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Old 03-18-2013, 05:02 PM   #16
Dillster
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Dylan Saunders
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Quote:
Originally Posted by VladimirGolovin
.......(10 years * 260 workdays per year * 4 hours per day = 10 400 hours. See, not 10 000, la-la-la! No punches for me!)


Thanks for doing the numbers. Now I understand, 10 year apprenticeship.
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Old 03-18-2013, 05:35 PM   #17
Zykras
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Stanislaw Menschow
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Quote:
Originally Posted by Dillster
Thanks for doing the numbers. Now I understand, 10 year apprenticeship.



All jokes aside, don't take this "rule" serious please ... ever.
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Old 03-18-2013, 05:45 PM   #18
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Exactly. Just imagine everyone on Earth needing to eat 10000 yoghurts before they stopped throwing it in their face. It's different for everyone and everything
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Old 03-18-2013, 07:07 PM   #19
tmg
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Thanks for the huge response guys and girls. I think I do understand

I have learnt alot sinch I first started, which was about a decade ago, but I haven't really pushed it very much, it was more a hobby. The more I did it though and the amount of fun I had - plus the reaction from everyone when I showed them what I did - kind of of fueled the fire.

I will use the advice to aspire to, but not compare myself to the poeple who are really awesome. I will use it as motivation Looking forward to doing some really good things with the skills I want to hone and learn more about.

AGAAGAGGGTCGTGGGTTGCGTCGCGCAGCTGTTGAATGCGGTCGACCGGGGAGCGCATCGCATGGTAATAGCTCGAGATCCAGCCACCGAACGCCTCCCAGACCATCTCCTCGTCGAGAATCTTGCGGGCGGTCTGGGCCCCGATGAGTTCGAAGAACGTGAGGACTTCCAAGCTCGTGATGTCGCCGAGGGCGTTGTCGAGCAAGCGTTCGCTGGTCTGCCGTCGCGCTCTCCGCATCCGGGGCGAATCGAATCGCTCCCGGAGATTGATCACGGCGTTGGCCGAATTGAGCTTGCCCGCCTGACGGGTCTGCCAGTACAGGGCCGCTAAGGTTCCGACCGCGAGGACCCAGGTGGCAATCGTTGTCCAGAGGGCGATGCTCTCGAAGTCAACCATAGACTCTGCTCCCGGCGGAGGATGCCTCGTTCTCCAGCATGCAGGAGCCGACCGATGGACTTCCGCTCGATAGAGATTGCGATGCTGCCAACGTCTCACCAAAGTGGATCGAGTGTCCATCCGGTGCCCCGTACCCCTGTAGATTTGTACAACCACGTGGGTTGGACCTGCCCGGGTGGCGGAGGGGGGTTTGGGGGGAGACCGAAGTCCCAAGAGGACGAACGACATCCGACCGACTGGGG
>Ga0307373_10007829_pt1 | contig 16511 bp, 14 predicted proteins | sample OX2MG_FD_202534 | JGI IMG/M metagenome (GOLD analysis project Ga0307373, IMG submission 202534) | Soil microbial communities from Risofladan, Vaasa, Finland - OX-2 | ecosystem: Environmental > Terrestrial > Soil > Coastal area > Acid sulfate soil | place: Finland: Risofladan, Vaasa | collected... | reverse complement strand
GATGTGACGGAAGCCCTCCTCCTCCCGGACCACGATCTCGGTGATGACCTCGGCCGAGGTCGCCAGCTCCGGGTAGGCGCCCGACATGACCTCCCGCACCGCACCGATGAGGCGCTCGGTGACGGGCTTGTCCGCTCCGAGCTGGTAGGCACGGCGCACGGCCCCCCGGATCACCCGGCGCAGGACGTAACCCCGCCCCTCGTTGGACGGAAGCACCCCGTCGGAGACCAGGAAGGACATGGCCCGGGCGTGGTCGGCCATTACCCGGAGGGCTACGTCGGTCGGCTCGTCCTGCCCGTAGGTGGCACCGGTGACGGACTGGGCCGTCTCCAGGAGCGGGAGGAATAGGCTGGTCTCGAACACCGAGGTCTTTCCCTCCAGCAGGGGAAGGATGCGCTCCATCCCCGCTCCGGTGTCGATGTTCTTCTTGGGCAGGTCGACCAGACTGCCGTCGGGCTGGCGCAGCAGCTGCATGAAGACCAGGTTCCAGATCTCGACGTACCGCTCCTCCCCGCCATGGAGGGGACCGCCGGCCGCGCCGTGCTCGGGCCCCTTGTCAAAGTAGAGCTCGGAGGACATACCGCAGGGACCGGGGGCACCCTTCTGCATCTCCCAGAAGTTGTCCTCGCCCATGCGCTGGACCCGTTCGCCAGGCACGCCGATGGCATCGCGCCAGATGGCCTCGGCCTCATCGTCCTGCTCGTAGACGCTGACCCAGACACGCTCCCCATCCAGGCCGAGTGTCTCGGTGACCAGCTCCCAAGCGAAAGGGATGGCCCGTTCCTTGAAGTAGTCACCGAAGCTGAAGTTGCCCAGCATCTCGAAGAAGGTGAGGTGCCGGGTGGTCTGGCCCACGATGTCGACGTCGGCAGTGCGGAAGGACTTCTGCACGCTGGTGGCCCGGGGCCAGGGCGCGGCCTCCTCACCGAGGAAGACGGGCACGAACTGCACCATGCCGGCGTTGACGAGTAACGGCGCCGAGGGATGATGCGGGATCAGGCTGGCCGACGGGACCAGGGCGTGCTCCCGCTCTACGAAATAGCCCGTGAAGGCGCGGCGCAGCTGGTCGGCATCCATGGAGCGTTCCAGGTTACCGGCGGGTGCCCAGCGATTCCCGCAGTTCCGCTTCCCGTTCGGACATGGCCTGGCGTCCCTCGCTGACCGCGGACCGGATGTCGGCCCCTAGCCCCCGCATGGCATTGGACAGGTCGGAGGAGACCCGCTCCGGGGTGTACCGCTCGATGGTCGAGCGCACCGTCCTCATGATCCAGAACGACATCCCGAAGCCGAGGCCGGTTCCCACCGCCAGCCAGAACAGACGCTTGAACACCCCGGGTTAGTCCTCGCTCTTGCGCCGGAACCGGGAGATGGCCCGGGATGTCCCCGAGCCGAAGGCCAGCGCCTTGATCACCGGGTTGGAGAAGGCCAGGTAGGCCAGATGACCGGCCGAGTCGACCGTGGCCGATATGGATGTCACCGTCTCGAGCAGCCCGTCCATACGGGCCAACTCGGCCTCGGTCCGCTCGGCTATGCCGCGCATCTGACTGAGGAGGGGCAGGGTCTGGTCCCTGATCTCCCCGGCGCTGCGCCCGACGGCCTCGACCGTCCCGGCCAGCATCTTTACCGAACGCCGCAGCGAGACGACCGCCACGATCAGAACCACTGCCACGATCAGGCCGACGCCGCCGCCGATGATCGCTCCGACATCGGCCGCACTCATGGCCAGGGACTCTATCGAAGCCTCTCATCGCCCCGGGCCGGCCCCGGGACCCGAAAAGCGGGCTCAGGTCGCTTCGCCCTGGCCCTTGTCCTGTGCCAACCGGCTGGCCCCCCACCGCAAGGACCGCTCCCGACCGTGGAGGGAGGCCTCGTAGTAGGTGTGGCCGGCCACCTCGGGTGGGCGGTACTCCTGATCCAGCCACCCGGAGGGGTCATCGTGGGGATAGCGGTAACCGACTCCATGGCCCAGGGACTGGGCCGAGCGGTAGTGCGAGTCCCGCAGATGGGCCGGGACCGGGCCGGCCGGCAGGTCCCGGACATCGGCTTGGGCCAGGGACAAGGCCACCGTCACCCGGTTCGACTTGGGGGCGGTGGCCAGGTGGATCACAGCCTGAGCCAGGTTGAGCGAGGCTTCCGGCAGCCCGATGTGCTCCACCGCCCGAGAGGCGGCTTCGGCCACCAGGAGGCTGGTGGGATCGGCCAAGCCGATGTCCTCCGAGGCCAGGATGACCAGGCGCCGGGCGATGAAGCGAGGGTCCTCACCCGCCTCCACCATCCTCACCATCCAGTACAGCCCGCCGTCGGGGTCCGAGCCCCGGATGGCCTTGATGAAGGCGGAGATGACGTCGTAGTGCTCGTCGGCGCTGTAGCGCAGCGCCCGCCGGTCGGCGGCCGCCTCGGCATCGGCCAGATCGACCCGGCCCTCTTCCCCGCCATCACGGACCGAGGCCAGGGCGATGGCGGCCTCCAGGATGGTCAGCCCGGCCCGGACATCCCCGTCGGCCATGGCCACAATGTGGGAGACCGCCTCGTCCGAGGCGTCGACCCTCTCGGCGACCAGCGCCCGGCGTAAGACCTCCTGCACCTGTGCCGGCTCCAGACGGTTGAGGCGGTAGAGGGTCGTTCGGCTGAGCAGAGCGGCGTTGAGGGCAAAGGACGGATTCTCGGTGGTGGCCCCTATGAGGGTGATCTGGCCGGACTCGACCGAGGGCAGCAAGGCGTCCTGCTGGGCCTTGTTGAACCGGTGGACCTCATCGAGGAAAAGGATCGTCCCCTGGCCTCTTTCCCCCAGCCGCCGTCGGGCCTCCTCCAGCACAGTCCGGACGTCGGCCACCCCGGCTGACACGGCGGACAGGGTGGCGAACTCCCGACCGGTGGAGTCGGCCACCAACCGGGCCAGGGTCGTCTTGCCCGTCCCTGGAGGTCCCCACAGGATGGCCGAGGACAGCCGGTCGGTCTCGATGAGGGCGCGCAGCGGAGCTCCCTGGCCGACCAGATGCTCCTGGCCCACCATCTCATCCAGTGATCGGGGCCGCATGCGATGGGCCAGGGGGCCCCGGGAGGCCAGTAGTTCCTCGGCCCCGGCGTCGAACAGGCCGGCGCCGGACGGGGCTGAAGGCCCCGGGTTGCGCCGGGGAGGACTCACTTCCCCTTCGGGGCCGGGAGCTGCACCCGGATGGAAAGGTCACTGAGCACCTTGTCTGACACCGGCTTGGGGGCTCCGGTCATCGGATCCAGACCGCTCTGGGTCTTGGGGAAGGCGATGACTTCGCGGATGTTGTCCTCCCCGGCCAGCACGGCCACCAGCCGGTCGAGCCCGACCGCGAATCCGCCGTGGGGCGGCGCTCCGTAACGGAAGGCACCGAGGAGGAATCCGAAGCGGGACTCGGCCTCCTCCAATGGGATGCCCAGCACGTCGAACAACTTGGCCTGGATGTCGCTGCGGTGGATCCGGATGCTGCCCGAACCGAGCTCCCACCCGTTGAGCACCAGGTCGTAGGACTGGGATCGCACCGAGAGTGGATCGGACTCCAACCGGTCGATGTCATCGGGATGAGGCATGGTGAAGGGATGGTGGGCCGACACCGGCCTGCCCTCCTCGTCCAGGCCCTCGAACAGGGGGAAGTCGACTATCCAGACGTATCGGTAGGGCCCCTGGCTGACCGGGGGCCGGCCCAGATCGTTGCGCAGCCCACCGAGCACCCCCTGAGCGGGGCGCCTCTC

I've never done character modelling - I'd love to though . I've mostly done architecual and automotive modelling/animation. But I would like to expand and branch out to learn other skills.

Thanks everyone
 
Old 03-18-2013, 07:19 PM   #20
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Quote:
Originally Posted by Michael5188
Judging yourself by yourself sounds like a good way to stagnate.

If you never push yourself then you're absolutely right. However, with each new project, you should always be looking move out of your comfort zone and to ultimately one up yourself. While it's true that you don't live in isolation and that your work will have to stand next to somebody else's, you can't judge your growth by the milestones set by others. It doesn't work that way.

Let me put this another way.

I've got a 5yo nephew and an 8mo niece. I can't look at my niece and say, "Why can't you do 'x' or 'y' yet? Your brother could do that when he was your age." It's not fair. Will there eventually be sibling rivalry to drive them forward. Sure. Competition with your peers is important. It's an an excellent motivator. However, she's going to develop at her own rate. He'll develop at his. Similarly, I may pick up something way easier than you, but I might also bang my head up against a wall over something that everybody else finds insanely easy. We're different people

The race for personal growth is really one you run against yourself. Nobody's going make you learn something any faster than you can. You're ready when you're ready. It's not just about being better than your peers, although that is important too. It's about being better today than you were yesterday. There's a reason why they call it personal growth.

I guarantee you. You won't stagnate as long as you're willing to leave your comfort zone. Keep challenging yourself. Eventually people won't just notice how much better you've gotten, but they'll also begin compare others to you.

This is why these contests are so important and why there's so much subtext.

When you're a newbie, you know that you're not going to win. That's not your goal. You just want to improve. In essence you're competing against yourself. The contest provides you with a structured environment to do just that; Some people require that external structure more than others though.

When you get to a point beyond competence, you're not just competing against yourself. You're also a real part of the race. You're not just in the competition for fun. You're not just looking to raise the bar for yourself, but also aiming to raise it for others and challenging them to raise it for you. Self-competition never stops. It's just how you utilize it that changes.